An attorney representing the healthcare sector in Los Angeles is pushing for sweeping changes to the way emergency department care is delivered and reimbursed. Gregory Pimstone, on the other hand, claims that payment procedures in the United States lead to legal and financial instability for hospitals. We are close to finding a solution to the problem. California legislators have the ability to intervene and set reasonable prices that don’t need continuous litigation, but they haven’t done so.
According to the legislation, injury victims may be transported to the nearest emergency room, regardless of whether or not the ER is affiliated with the patient’s health plan. Gregory Pimstone agrees that everything makes sense in terms of public policy. This raises the issue of what to do when emergency responders and carriers can’t agree on a fair price for the services they offer. Providers aren’t required to accept the plan’s payment method but managed care plans are required by law to use a mechanism authorized by the regulator.
According to the court, while establishing the fair market value of the services in question, “a broad range of evidence” is considered, with each fact-specific situation deciding which evidence is appropriate. It’s uncommon for medical practitioners to have to battle the same problems for new patients after completing costly litigation for previous individuals. This would be the legal equivalent of Groundhog Day for attorney Pimstone.
In each of these instances, this is an expensive endeavor. Hospitals and health plans must share a large amount of electronic data regarding their claims and contracts with other providers or carriers in order to function. To reach a judgment on the matter, both parties will require expert witnesses to crunch all the numbers and give their views on the fair value of the services.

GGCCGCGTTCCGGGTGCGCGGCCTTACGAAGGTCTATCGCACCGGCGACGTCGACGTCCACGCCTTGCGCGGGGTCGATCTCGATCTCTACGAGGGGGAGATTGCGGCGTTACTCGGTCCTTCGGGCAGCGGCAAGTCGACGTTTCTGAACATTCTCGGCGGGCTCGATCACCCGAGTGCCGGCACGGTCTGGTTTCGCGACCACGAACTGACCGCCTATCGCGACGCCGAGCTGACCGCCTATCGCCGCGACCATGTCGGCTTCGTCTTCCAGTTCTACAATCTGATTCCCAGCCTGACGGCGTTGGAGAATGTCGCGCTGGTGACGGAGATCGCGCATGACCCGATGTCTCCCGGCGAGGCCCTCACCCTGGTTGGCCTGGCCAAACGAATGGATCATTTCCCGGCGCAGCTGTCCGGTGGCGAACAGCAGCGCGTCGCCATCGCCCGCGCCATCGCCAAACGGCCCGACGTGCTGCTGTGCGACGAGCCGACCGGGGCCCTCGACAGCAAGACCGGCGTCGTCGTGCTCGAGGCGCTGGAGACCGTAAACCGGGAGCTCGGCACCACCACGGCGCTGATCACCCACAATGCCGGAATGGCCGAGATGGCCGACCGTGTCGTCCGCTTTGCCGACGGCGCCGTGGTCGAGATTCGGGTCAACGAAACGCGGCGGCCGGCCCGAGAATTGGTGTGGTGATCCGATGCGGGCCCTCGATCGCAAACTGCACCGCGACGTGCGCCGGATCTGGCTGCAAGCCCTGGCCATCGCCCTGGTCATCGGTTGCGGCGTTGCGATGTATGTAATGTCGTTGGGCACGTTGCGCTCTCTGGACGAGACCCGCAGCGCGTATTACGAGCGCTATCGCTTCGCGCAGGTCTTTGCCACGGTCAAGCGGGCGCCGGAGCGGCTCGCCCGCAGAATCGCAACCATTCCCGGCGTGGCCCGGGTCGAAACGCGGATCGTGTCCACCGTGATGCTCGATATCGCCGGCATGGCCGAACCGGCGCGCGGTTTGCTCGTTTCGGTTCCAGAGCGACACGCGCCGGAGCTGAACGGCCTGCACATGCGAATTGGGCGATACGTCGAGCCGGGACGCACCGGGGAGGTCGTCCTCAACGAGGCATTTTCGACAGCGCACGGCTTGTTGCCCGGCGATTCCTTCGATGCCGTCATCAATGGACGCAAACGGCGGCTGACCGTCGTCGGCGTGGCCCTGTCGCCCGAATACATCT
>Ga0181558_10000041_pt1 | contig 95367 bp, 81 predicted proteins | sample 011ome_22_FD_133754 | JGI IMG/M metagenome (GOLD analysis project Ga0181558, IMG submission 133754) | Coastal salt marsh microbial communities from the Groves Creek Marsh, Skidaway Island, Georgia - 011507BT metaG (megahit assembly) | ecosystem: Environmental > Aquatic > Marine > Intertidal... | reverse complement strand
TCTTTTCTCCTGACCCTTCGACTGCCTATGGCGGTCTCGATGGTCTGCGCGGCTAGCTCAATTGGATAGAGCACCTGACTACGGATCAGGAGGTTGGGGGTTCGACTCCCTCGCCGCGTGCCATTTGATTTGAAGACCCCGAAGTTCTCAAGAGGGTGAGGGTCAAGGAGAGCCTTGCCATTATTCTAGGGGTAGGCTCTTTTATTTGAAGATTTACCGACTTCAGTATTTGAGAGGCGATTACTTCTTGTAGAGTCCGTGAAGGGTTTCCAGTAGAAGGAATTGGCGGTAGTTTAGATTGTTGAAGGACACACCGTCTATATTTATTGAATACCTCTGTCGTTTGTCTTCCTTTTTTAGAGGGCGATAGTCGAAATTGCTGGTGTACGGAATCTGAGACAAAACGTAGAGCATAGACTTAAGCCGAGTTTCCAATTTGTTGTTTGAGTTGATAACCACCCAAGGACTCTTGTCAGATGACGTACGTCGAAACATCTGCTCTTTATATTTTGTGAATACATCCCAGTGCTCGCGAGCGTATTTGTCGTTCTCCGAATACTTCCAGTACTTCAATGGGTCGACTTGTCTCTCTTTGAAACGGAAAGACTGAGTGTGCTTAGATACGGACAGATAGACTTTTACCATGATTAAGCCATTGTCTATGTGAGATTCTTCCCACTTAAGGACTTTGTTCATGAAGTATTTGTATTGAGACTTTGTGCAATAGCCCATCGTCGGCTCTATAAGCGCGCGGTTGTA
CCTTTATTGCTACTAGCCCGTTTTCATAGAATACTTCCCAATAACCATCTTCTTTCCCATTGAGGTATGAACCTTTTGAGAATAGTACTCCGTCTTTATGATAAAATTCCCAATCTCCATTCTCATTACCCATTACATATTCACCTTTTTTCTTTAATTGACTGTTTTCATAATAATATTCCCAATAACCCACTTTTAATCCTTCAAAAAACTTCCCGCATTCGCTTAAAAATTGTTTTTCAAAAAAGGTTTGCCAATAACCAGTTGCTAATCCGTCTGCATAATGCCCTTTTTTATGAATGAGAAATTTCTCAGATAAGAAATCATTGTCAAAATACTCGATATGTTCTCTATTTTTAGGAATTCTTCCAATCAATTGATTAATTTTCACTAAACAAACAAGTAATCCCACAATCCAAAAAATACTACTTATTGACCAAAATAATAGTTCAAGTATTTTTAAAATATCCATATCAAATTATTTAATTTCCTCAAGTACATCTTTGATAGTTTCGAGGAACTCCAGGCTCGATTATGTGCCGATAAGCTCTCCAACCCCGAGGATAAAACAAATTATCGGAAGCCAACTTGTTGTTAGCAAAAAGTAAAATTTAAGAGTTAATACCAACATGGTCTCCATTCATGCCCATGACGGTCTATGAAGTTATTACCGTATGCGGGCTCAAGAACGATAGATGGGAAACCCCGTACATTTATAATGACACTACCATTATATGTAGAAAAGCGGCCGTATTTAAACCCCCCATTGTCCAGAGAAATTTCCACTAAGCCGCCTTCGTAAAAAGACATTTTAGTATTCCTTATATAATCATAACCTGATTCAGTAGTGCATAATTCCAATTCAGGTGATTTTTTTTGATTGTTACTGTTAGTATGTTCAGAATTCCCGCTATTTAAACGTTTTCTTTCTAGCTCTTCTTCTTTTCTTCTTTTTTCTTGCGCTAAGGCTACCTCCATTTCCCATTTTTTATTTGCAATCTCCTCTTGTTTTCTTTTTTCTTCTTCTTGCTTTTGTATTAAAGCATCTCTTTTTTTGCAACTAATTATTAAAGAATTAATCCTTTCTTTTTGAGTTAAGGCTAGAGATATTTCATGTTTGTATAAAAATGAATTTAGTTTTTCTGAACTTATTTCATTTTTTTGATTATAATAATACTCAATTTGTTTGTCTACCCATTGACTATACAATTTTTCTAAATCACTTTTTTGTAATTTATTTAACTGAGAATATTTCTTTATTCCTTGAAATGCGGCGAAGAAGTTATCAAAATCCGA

It’s Gregory Pimstone’s turn to ask a question! Using standards to assess emergency care costs, he believes, would be a fair approach. According to Pimstone, we need reasonable legislation, but we’re not getting it. Even if some states adopt the No Surprises Act before 2022, the issue will remain. The trier of fact may nevertheless look at a number of criteria to assess the fair value of emergency services. In what ways may keep providers, carriers, and judges in the dark aid in the resolution of long-running litigation? Unfortunately, this is not the case. Furthermore, the California legislature has been silent.
As a result, people continue to show up at ERs throughout the state that isn’t part of their insurer’s network. On the other side, we might choose a system that forces providers to hire lawyers and litigate over ambiguous rules in court. “We may pick between a clear and definitive solution or a more efficient use of our resources,” Pimstone says.